- Mental Health
Why I Love My Medication? Bipolar Disorder and All of the Excuses.
Voices and Hallucinations
I remember following an intensive course about anti-psychotic medication along with five other participants. For a whole year, two times a week I went on my bike to this group of people I didn't understand.
They were all about ten years younger than I was. Just seventeen and most of them were diagnosed with Schizophrenia. I was the only Bipolar around but I've had three psychoses and therefore belonged to this group of people, based on having had a similar experience.
We all heard voices once, or still. We all felt paranoid once, or still. We all smelled things only we could smell and we all had our hallucinations at some point. The guy sitting next to me used to curse out loud. One of his voices bullied him all day long.
My psychoses were triggered by my maniacal episodes and for refusing to take any medication, to calm my brain down. Their psychoses were triggered because they had been smoking hash years in a row, while damaging their brains and ruining their futures.
I just did not understand why healthy young people would choose to be so stupid, whereas I didn’t have any choice, never did any drugs but was cursed all the same with Bipolar Disorder and the wonders of its nature. No drugs, no alcohol, no heavy partying and yet here I was, surrounded by a group of people who didn’t even care.
I remember how eager I was at the time, to learn about my specific medication. About the side effects, the dangers and what they could actually do to help me stabilize my brain. I learned not to look in the mirror at night, after taking my daily medication around bedtime.
My dark self image might transform into something else due to the side effects of my meds. Like taking paracetamol to ease your headache, yet headache can be a side effect of that same paracetamol. Quite an important lesson it was, to know I could hallucinate heavily the first few hours, unless I ignored mirrors and stopped staring into the darkness of my room.
Overwhelmed by All the Input
I learned how well I can handle any impression, noticed by one of the five senses we have. My meds put this kind of filter in my brain, enabling me to process sounds of a busy shopping mall, an airport or a big square filled with terraces and people. I can go out for a drink and dance in a bar with flickering lights and loud music without feeling overwhelmed by all the input.
Sometimes when I’m tired I find it harder to concentrate on a story my friend is telling, I can’t handle the sound of a TV next to a radio on low volume and I hear the high beep of a television as an unstoppable annoying sound.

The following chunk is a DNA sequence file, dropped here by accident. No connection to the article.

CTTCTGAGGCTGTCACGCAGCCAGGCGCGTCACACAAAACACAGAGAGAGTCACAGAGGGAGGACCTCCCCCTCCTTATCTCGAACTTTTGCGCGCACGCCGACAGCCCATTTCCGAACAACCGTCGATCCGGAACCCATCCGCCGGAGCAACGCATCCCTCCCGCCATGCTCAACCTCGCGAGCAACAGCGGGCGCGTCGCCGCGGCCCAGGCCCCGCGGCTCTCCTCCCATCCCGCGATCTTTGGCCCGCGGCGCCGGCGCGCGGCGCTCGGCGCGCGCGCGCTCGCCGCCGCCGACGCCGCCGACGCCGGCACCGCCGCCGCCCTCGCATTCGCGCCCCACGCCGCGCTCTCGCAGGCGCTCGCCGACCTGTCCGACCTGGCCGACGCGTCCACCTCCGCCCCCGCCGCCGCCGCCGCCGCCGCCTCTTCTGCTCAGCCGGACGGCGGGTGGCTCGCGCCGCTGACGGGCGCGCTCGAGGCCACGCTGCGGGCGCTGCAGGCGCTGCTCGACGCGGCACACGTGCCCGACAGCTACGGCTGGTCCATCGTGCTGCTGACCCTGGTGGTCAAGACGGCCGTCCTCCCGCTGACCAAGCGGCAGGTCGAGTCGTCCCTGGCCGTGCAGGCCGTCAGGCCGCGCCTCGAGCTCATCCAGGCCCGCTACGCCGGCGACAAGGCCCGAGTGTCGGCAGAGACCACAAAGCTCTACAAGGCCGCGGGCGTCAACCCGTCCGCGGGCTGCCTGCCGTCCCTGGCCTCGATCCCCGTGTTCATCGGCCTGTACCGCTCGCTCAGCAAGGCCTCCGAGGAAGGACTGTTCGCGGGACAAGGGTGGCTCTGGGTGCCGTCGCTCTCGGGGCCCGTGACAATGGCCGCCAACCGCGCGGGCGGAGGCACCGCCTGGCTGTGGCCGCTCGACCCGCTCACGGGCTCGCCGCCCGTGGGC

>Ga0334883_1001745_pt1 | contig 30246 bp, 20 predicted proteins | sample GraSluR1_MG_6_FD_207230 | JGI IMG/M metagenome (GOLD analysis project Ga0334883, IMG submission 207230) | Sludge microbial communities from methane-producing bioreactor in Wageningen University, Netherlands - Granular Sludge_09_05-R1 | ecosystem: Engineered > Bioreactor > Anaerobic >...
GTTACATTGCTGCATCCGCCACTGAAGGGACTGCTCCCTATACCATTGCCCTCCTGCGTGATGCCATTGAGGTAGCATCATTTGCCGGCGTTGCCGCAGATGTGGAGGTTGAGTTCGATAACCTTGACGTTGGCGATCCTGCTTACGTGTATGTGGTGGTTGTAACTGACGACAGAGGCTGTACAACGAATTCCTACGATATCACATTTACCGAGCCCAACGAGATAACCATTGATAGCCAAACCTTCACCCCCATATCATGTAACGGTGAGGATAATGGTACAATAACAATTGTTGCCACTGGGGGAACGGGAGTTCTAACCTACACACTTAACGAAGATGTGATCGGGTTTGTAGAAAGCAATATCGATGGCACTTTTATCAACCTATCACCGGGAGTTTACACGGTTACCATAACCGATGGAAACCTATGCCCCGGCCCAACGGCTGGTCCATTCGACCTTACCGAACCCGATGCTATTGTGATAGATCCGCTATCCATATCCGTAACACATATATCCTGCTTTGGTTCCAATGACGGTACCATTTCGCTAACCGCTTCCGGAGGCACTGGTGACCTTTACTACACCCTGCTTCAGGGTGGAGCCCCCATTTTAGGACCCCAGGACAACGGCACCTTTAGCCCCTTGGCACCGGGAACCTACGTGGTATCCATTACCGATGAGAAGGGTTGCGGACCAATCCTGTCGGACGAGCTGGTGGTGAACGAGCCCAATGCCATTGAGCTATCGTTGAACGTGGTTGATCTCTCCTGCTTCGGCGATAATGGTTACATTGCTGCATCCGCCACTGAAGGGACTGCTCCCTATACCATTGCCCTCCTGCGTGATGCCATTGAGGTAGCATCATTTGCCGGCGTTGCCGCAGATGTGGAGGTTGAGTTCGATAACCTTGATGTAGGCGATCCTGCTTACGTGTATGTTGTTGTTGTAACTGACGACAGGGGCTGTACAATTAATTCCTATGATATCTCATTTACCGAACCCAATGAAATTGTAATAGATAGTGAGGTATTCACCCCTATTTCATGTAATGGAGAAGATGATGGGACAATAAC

Fatigue makes me more sensitive to distracting factors like a door that keeps opening, a group of noisy people behind me in the bus or a crowd of people I can’t seem to get through. It not only distracts me but it seriously annoys me, for it takes me so much energy to process what I can’t seem to do quickly enough.
Try Three Weeks Without Sleep
Without my meds I would wake up every day as if I started out with six Red Bull bottles. Anxious, alert, hyperactive and totally restless. That’s why I literally jumped out of bed when being maniacal, wondering how come I felt so dam energetic. It was the pure adrenaline running through my veins, making me skip three weeks of sleep. Three weeks without sleep! That’s where I got psychotic on top of all the rest of my madness.
Thank God, I found medication that obliges me to wake up very slowly. I bump into walls, I drop things if I don’t concentrate on my grip of a simple spoon and it takes me two hours every day, to get my body and mind into full action.
It’s the coma I wake up from. That’s how I call it. After taking my meds I slowly feel how they shut down my system. Apart from breathing and my beating heart I enter into a state of total relaxation. My muscles feel weak as jelly and I always struggle to find my bathroom door. I can hardly move my body, let alone walk to the toilet but I never wet myself even though I came close to it now and then.
Accepting your Medication Isn't Easy
Do you think you can live a decent life without medication when you have Bipolar Disorder?
Quality of Life
‘Lucky for me it only took me six years to find the right cocktail of medication.’ Lithium was an absolute horror to me, just like Risperdal and the anti-depressants I tried. The bad side effects were always in the way of ‘living a normal life’ while maintaining a certain quality.
Lithium made me fat. 30 Kilo’s more than my slim-waist-55 kilo’s. My head looked like it had exploded, my ass was the size of my mother’s and all of a sudden, guys didn't look anymore. I was congratulated several times for being pregnant. ‘That’s why you look so healthy!’